As a senior leadership team member, I also think a lot about creating a positive, safe and caring work environment for our staff. I find that it’s not an easy thing, especially given the current culture in modern, high-achieving nonprofits, which value huge numbers and dizzying speed in order to have as large an impact as possible. There’s always so much to prove all the time for everyone.
CKO: That’s something I think about a lot from my time at iMentor, a youth mentoring organization that works to give every student a fair chance at graduating college, where we got to work together. Can you tell us a bit about your career path before you got there?
TB: Well, going way back, I always thought I wanted to become a veterinarian when I was a kid. But as much as I wanted to be around animals all the time, I really didn’t want to see them suffer and be in pain. So that was out.
I had the exact NYPIRG job that Obama once had.
I was born in NYC, but went to high school in Jamaica, then came over to the US and attended Brooklyn College, a City University of New York (CUNY) school. I arrived on campus totally naïve, but I quickly got acclimated and ended up becoming very active in college. I majored in political science and was in the student government. It’s kind of funny and crazy to think that some of my classmates from that time are the ones currently running New York City in the City Council and so forth! I then interned at the New York Public Interest Research Group, which then led to a full-time job, which paid almost nothing. To be exact, it was $18,000. I remember my mother asking me sincerely if it was a real job (laughs). I have to say, though, that I’m proud that I had the exact same job that our now former president Barack Obama had. All my close friends started their careers there. We all went our separate ways professionally, but we received a wealth of education there, including political advocacy, grassroots organizing, public speaking. We honed so many skills while we were there.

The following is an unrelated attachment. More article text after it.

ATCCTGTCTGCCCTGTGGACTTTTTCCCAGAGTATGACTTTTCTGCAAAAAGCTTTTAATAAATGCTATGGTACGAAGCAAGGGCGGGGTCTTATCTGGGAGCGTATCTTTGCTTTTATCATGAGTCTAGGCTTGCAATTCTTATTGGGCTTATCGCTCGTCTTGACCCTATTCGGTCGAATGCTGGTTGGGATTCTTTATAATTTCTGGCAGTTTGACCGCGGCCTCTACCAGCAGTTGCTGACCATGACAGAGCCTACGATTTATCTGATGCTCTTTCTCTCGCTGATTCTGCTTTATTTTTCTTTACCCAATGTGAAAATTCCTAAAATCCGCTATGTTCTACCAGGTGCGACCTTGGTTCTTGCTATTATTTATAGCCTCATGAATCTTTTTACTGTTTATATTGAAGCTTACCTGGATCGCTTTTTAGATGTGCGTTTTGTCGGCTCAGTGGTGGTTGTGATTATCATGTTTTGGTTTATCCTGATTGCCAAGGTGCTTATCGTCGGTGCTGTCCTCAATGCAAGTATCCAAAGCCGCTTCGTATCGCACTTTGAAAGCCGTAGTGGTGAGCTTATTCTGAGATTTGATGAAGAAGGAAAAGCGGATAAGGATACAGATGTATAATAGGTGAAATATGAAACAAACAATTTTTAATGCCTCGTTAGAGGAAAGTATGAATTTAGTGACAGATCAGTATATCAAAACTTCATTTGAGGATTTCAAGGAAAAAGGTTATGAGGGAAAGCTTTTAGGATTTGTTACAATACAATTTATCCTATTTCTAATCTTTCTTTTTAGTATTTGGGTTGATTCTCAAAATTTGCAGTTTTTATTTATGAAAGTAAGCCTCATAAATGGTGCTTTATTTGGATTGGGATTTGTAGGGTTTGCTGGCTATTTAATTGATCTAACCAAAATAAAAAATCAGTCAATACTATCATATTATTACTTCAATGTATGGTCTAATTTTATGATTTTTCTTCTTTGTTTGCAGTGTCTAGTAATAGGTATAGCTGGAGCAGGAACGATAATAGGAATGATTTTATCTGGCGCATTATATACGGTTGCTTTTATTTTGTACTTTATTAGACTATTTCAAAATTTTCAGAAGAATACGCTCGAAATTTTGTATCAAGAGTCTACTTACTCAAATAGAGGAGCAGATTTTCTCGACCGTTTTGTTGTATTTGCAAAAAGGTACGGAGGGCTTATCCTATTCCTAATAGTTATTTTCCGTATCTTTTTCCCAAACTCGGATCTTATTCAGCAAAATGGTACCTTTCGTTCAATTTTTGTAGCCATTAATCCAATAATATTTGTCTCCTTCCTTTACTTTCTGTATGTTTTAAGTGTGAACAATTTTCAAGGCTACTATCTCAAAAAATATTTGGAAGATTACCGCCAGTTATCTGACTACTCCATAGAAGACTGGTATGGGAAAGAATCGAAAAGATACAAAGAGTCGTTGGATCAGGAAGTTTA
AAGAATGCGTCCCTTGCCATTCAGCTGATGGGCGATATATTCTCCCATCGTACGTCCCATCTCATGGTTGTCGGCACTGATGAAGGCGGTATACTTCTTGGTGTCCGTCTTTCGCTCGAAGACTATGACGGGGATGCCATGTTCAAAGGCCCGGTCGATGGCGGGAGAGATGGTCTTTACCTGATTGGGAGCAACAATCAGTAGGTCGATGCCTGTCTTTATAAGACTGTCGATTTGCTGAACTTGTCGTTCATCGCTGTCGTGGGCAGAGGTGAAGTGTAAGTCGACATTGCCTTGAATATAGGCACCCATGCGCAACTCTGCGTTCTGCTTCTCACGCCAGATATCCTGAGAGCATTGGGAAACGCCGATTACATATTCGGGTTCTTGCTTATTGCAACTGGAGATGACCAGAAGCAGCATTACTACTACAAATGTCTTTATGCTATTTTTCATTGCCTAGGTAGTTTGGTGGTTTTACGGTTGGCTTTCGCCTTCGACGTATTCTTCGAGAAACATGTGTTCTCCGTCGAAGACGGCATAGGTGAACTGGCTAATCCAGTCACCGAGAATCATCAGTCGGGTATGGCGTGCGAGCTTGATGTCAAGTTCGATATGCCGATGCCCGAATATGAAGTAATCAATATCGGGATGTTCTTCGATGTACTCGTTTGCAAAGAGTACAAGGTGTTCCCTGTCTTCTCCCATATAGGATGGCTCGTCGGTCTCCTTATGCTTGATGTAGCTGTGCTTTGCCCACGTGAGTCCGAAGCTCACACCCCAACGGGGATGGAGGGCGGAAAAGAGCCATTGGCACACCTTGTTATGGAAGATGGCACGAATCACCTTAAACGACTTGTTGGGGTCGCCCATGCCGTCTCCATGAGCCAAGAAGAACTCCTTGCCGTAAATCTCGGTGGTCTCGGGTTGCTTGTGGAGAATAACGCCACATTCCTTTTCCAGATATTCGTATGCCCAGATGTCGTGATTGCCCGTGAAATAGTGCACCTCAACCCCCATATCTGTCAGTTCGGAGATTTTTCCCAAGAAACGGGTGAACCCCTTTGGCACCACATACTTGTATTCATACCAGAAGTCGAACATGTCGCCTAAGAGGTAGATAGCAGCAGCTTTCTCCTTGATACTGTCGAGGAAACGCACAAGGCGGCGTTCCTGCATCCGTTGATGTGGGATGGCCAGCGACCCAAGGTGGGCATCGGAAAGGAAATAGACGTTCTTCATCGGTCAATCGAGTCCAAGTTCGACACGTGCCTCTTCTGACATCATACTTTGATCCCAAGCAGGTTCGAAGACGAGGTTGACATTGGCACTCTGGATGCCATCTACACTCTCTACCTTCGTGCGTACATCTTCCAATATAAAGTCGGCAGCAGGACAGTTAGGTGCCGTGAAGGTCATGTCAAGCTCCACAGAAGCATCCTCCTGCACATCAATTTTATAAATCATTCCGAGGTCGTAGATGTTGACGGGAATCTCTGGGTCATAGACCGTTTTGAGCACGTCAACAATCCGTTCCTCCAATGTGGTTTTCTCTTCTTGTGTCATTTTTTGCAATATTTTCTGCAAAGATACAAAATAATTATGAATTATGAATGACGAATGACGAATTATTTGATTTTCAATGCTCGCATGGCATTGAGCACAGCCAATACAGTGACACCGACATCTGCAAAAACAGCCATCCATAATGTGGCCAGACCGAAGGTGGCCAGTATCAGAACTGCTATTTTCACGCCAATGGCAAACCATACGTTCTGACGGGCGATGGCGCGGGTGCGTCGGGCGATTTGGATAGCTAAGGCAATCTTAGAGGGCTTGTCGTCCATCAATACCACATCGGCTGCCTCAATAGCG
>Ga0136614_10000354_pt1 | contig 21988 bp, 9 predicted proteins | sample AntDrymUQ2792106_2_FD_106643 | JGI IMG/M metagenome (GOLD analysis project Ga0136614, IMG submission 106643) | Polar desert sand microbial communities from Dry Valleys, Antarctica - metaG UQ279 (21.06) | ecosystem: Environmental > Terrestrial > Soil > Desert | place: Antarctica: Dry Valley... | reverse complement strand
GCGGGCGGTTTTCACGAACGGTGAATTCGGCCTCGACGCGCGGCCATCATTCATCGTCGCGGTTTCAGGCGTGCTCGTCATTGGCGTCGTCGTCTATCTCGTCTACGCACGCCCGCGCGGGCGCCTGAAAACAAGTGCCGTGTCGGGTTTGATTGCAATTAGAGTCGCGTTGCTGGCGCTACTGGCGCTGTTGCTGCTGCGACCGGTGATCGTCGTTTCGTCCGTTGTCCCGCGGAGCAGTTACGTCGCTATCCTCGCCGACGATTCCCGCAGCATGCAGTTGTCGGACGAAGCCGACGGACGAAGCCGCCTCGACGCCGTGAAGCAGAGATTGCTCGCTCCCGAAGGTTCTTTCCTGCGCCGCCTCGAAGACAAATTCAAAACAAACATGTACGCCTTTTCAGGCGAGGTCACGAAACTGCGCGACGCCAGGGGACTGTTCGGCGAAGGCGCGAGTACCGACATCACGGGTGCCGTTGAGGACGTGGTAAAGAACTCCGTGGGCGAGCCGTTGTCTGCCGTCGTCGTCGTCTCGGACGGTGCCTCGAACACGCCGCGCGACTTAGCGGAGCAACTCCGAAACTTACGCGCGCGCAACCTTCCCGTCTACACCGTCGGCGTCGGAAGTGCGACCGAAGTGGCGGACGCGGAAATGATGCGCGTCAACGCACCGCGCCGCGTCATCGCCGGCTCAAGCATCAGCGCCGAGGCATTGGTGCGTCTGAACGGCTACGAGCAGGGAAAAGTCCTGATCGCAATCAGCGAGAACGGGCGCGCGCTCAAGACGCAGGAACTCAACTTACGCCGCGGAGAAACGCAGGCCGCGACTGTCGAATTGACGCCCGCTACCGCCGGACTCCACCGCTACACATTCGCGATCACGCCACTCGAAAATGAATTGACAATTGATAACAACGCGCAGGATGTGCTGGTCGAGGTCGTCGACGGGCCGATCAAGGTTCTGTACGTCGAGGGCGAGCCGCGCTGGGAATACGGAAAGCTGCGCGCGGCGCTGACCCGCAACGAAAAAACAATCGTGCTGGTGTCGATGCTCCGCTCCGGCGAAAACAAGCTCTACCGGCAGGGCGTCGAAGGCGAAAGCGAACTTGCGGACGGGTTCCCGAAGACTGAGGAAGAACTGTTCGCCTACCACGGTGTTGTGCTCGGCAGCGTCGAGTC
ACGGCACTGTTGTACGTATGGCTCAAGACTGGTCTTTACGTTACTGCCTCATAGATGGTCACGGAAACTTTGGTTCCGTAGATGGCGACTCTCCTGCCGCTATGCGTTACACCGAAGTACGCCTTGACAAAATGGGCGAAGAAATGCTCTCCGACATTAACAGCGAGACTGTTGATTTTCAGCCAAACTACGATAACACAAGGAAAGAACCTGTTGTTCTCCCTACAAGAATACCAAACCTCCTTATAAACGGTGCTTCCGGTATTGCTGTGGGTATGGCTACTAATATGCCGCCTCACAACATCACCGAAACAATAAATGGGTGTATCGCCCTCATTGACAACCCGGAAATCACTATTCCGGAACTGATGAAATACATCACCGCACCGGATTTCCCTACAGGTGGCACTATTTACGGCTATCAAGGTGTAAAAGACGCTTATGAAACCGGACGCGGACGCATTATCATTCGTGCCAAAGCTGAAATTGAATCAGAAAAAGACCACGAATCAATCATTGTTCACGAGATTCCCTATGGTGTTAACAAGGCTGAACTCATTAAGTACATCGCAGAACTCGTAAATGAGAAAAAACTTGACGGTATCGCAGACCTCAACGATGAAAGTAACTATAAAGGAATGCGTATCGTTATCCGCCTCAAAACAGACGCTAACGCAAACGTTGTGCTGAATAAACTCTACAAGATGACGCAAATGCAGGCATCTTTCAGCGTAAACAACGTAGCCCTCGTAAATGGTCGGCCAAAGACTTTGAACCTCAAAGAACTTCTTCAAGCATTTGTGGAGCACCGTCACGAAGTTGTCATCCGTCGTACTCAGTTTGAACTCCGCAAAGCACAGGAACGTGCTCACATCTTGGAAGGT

CKO: I never knew that was the job President Obama had when he says he was a community organizer!
TB: Yes, it was! Well, then I became a teacher to deaf children for five years. I had always loved sign language since high school, and had taken some courses while working as a political organizer. I resisted teaching initially because I didn’t think I wanted to follow in my mother’s footsteps, but ultimately, I ended up loving it so much. It was the hardest job I’ve ever had. Deaf children truly struggle academically and it’s very hard to figure out how to teach. I noticed that all the teachers would discuss behavioral issues rather than instruction when it came to working with these kids. That’s what led me to get my Ph.D. in Teaching and Learning on the topic of the teacher professional community.
After that, I went to work at New Visions for Public Schools as a Leadership Development Facilitator for principals across New York City. I was part thought-parnter, part cheerleader — essentially their coach. It was an amazing experience to work with transfer schools. I got to work with brilliant teacher teams, and got to zone in on individual student’s test scores, thinking about how to design interventions to move the needle. They were actionable, tangible interventions. In some cases, student scores went up, and it was an immensely rewarding experience.
That then led me to the Department of Education central where I ran programs for over-aged and under-credited youths, and I led a lot of new model development, including the opening of NYC’s first school focused on software engineering, The Academy of Software Engineering. It was a real partnership with the Mayor’s Office, a venture capitalist named Fred Wilson and many others. It’s open to any students who want to learn to code.
CKO: Then you joined iMentor as its Chief Program Officer, where we met when I was the president. I love how all your experiences, looking back, seem to be leading up to your current role at Girls Who Code.